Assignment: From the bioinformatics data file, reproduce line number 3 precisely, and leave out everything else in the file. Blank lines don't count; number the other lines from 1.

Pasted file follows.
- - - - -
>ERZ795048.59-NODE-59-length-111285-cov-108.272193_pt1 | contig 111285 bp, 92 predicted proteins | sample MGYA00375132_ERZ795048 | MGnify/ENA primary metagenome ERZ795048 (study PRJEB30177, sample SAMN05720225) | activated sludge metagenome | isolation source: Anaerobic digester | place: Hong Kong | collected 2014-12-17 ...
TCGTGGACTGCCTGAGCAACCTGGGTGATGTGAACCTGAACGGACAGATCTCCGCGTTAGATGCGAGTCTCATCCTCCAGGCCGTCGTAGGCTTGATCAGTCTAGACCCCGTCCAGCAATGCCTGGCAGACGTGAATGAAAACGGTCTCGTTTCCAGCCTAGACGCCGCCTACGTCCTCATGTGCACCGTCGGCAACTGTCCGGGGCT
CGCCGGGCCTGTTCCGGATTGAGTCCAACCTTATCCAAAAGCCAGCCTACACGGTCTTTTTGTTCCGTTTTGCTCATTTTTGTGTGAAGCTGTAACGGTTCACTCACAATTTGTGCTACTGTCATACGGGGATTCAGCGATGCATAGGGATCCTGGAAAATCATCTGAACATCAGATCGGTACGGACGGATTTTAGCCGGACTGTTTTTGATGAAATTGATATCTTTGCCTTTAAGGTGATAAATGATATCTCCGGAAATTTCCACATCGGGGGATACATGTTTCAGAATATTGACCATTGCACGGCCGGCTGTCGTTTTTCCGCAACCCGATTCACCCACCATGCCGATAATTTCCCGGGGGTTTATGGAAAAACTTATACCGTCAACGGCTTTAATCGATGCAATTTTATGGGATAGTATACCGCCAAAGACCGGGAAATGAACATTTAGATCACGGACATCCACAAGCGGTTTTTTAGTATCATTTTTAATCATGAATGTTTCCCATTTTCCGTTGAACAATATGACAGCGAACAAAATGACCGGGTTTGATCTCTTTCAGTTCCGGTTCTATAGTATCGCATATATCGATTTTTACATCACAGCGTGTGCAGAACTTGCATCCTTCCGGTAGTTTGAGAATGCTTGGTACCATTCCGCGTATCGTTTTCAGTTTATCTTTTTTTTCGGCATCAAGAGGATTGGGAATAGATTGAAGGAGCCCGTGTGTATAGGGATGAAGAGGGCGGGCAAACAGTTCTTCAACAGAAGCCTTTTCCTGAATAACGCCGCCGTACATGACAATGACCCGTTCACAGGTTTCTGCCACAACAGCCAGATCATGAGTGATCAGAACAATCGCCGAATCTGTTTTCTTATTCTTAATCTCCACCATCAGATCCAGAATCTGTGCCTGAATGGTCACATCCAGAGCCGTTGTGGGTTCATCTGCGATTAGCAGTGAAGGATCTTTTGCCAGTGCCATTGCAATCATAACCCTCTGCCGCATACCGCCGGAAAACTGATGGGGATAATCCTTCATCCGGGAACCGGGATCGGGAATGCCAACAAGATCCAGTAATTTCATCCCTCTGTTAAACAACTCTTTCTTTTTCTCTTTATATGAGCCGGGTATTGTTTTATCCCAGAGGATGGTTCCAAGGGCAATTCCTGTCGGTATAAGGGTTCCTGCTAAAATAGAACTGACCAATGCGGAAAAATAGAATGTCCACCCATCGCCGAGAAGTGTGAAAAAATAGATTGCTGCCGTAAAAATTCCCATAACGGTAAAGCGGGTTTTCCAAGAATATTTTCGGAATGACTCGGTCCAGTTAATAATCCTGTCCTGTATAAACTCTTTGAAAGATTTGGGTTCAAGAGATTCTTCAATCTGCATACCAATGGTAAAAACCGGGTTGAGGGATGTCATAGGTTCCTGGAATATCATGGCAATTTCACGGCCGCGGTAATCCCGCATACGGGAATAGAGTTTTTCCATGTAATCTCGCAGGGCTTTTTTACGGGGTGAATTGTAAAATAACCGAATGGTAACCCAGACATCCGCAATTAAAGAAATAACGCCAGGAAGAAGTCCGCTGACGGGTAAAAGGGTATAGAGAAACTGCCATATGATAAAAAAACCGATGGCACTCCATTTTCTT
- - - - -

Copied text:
CGCCGGGCCTGTTCCGGATTGAGTCCAACCTTATCCAAAAGCCAGCCTACACGGTCTTTTTGTTCCGTTTTGCTCATTTTTGTGTGAAGCTGTAACGGTTCACTCACAATTTGTGCTACTGTCATACGGGGATTCAGCGATGCATAGGGATCCTGGAAAATCATCTGAACATCAGATCGGTACGGACGGATTTTAGCCGGACTGTTTTTGATGAAATTGATATCTTTGCCTTTAAGGTGATAAATGATATCTCCGGAAATTTCCACATCGGGGGATACATGTTTCAGAATATTGACCATTGCACGGCCGGCTGTCGTTTTTCCGCAACCCGATTCACCCACCATGCCGATAATTTCCCGGGGGTTTATGGAAAAACTTATACCGTCAACGGCTTTAATCGATGCAATTTTATGGGATAGTATACCGCCAAAGACCGGGAAATGAACATTTAGATCACGGACATCCACAAGCGGTTTTTTAGTATCATTTTTAATCATGAATGTTTCCCATTTTCCGTTGAACAATATGACAGCGAACAAAATGACCGGGTTTGATCTCTTTCAGTTCCGGTTCTATAGTATCGCATATATCGATTTTTACATCACAGCGTGTGCAGAACTTGCATCCTTCCGGTAGTTTGAGAATGCTTGGTACCATTCCGCGTATCGTTTTCAGTTTATCTTTTTTTTCGGCATCAAGAGGATTGGGAATAGATTGAAGGAGCCCGTGTGTATAGGGATGAAGAGGGCGGGCAAACAGTTCTTCAACAGAAGCCTTTTCCTGAATAACGCCGCCGTACATGACAATGACCCGTTCACAGGTTTCTGCCACAACAGCCAGATCATGAGTGATCAGAACAATCGCCGAATCTGTTTTCTTATTCTTAATCTCCACCATCAGATCCAGAATCTGTGCCTGAATGGTCACATCCAGAGCCGTTGTGGGTTCATCTGCGATTAGCAGTGAAGGATCTTTTGCCAGTGCCATTGCAATCATAACCCTCTGCCGCATACCGCCGGAAAACTGATGGGGATAATCCTTCATCCGGGAACCGGGATCGGGAATGCCAACAAGATCCAGTAATTTCATCCCTCTGTTAAACAACTCTTTCTTTTTCTCTTTATATGAGCCGGGTATTGTTTTATCCCAGAGGATGGTTCCAAGGGCAATTCCTGTCGGTATAAGGGTTCCTGCTAAAATAGAACTGACCAATGCGGAAAAATAGAATGTCCACCCATCGCCGAGAAGTGTGAAAAAATAGATTGCTGCCGTAAAAATTCCCATAACGGTAAAGCGGGTTTTCCAAGAATATTTTCGGAATGACTCGGTCCAGTTAATAATCCTGTCCTGTATAAACTCTTTGAAAGATTTGGGTTCAAGAGATTCTTCAATCTGCATACCAATGGTAAAAACCGGGTTGAGGGATGTCATAGGTTCCTGGAATATCATGGCAATTTCACGGCCGCGGTAATCCCGCATACGGGAATAGAGTTTTTCCATGTAATCTCGCAGGGCTTTTTTACGGGGTGAATTGTAAAATAACCGAATGGTAACCCAGACATCCGCAATTAAAGAAATAACGCCAGGAAGAAGTCCGCTGACGGGTAAAAGGGTATAGAGAAACTGCCATATGATAAAAAAACCGATGGCACTCCATTTTCTT